The subtitle “Silicon Valley Techies Still Think They are the Good Guys” sadly is only readable in the tab title as a theme it resonates through the whole piece. There is no end to the mentality that drives the “quest to move fast and break things—regardless of what broken objects are left in their wake,” sadly. It is this disruption ethos that has also taken root in education, which is creating some profoundly dangerous and potentially long-lasting consequences.
No one should be surprised when the public looks at the field of education with the feelings expressed by an investor in this piece, “It’s the exact same story of too many people with too much money. That breeds arrogance, bad behavior, and jealousy, and society just loves to take it down.” It has already begun at the higher ed level, as university presidents salaries are now being scrutinized with more attention and Republican have begun taking an anti-college agenda. While these issues might not be entirely related, the sentiment is attractive and can spread rapidly.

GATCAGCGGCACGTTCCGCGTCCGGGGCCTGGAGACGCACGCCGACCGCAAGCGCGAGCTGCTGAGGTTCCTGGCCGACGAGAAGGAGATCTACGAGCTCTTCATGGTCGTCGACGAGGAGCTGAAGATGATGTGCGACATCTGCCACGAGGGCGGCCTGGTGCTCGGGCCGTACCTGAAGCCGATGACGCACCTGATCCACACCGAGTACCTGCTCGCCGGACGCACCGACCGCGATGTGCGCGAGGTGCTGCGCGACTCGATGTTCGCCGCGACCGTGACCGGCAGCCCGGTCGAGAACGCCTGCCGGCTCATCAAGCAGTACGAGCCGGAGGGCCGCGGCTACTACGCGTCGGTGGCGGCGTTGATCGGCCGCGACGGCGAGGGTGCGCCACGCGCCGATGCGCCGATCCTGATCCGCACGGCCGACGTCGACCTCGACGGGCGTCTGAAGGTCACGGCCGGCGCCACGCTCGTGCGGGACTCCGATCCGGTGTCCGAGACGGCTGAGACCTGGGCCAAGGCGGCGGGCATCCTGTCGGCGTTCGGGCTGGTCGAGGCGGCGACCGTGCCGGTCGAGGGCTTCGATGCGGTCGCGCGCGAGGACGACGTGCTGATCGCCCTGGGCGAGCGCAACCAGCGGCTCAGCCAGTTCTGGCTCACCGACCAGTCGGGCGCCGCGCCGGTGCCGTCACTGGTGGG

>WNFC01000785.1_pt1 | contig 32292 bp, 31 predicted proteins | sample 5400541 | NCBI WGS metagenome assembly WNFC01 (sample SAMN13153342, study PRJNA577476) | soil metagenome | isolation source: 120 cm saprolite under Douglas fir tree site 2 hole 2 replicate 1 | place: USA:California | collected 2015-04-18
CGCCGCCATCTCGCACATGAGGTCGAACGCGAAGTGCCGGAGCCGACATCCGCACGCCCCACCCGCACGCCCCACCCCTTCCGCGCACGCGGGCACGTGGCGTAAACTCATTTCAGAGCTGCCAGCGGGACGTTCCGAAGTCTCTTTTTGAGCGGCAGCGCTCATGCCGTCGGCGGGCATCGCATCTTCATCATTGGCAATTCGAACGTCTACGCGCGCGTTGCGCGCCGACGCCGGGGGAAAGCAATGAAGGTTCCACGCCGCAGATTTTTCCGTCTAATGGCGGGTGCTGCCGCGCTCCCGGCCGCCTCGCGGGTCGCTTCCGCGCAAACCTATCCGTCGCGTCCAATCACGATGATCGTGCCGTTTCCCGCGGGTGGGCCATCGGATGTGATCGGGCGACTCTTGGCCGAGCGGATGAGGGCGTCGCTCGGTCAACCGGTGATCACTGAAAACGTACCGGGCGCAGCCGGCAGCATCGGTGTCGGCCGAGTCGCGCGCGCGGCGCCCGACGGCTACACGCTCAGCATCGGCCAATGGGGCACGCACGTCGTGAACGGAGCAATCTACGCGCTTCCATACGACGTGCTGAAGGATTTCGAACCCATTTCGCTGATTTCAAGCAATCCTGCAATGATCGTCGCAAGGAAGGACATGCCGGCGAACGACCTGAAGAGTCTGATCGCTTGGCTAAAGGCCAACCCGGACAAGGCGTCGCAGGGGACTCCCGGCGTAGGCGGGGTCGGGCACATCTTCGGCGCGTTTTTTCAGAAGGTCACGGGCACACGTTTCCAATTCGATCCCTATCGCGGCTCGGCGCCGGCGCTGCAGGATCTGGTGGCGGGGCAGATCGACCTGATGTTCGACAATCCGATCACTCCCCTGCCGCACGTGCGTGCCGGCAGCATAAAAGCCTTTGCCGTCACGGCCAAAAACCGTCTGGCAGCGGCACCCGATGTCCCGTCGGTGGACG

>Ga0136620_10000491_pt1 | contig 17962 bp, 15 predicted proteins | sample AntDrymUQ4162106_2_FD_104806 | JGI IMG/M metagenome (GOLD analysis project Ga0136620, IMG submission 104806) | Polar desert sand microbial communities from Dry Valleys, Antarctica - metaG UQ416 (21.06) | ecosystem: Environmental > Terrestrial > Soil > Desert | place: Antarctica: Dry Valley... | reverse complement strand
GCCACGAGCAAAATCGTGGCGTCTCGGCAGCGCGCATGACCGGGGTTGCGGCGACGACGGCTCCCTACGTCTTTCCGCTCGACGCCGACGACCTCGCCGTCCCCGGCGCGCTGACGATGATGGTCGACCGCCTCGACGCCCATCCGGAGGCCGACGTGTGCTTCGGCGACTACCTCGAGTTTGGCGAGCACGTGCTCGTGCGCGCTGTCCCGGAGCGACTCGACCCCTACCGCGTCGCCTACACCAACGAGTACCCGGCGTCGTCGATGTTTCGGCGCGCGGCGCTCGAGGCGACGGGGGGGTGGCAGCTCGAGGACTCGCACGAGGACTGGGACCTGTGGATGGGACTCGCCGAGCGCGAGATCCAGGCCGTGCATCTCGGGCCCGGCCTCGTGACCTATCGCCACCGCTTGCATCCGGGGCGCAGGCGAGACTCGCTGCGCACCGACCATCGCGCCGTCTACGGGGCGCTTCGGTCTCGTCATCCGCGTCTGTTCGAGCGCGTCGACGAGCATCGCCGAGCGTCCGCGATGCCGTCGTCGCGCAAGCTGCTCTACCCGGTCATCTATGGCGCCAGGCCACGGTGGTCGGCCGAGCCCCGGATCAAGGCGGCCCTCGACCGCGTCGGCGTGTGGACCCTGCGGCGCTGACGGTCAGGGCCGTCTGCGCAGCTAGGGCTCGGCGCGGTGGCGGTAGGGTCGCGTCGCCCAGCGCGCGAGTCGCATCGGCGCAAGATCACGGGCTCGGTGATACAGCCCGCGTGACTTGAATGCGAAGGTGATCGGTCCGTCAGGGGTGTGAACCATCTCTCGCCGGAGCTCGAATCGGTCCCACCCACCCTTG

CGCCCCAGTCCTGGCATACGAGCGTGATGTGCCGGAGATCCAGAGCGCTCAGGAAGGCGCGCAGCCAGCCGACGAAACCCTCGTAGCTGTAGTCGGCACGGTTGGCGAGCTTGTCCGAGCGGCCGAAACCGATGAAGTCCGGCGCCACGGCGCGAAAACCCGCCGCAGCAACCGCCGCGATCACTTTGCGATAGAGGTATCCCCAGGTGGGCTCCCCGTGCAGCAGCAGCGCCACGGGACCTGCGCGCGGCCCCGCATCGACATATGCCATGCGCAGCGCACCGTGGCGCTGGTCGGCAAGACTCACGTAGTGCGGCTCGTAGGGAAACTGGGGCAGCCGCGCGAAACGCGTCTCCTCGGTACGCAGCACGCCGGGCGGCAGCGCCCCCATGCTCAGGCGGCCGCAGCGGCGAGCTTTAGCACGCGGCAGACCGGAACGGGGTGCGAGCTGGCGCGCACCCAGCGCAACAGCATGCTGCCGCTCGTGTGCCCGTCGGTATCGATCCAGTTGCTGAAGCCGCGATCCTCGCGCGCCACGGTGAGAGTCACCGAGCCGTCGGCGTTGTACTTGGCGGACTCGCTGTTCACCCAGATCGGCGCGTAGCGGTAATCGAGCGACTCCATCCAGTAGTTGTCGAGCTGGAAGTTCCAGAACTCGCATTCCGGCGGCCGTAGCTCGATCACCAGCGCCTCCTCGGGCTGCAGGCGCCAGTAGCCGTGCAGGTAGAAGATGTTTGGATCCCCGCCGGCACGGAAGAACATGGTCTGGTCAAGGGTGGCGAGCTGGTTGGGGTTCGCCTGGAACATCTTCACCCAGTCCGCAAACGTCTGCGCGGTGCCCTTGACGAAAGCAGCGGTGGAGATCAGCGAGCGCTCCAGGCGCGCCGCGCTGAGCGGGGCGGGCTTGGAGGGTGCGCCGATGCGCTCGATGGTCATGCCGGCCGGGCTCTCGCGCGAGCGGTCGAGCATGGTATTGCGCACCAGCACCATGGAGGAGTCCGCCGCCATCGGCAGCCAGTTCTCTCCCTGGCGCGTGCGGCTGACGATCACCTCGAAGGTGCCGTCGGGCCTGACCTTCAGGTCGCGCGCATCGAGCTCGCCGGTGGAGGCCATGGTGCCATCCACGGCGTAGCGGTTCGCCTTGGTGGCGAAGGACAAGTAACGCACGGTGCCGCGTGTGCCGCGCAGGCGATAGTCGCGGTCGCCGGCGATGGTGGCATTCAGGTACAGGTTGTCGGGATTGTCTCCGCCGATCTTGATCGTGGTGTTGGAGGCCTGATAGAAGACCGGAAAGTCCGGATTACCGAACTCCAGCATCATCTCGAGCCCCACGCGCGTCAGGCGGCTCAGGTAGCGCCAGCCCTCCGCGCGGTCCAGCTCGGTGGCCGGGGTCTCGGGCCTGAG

I would not be surprised if nobody that reads this newsletter had ever heard of Logan Paul prior to last week. I confess I only discovered who he was a couple weeks prior to his recent notoriety because he made a recent appearance on a Top Chef episode that I watched with my wife. Yet, I am very aware of just how much of a tectonic force YouTube has become in the last few years. I think it is difficult for many to comprehend that a number of people are able to make pretty substantial livings and amass mammoth followings of celebrity status by regularly posting videos to YouTube.
This is one of many pieces I read this week about Logan Paul’s appalling episode but it is probably the shrewdest and perceptive one. Observations on the lack of guidance or parenting, the compelling nature of online content, and the insularity that can be created via online communities are all legitimate issues that we have not collectively addressed with a lot of critical thought or deep understanding.
Still, as novel as some of this might seem, there is a distinct recognition that we have seen this phenomenon before, albeit maybe in less virulent packages. “The idiot machine will still keep churning,” as Lawson remarks. It always has and always will. The only real difference now is that more of them can gain greater followings faster before the wider public is even aware that they exist.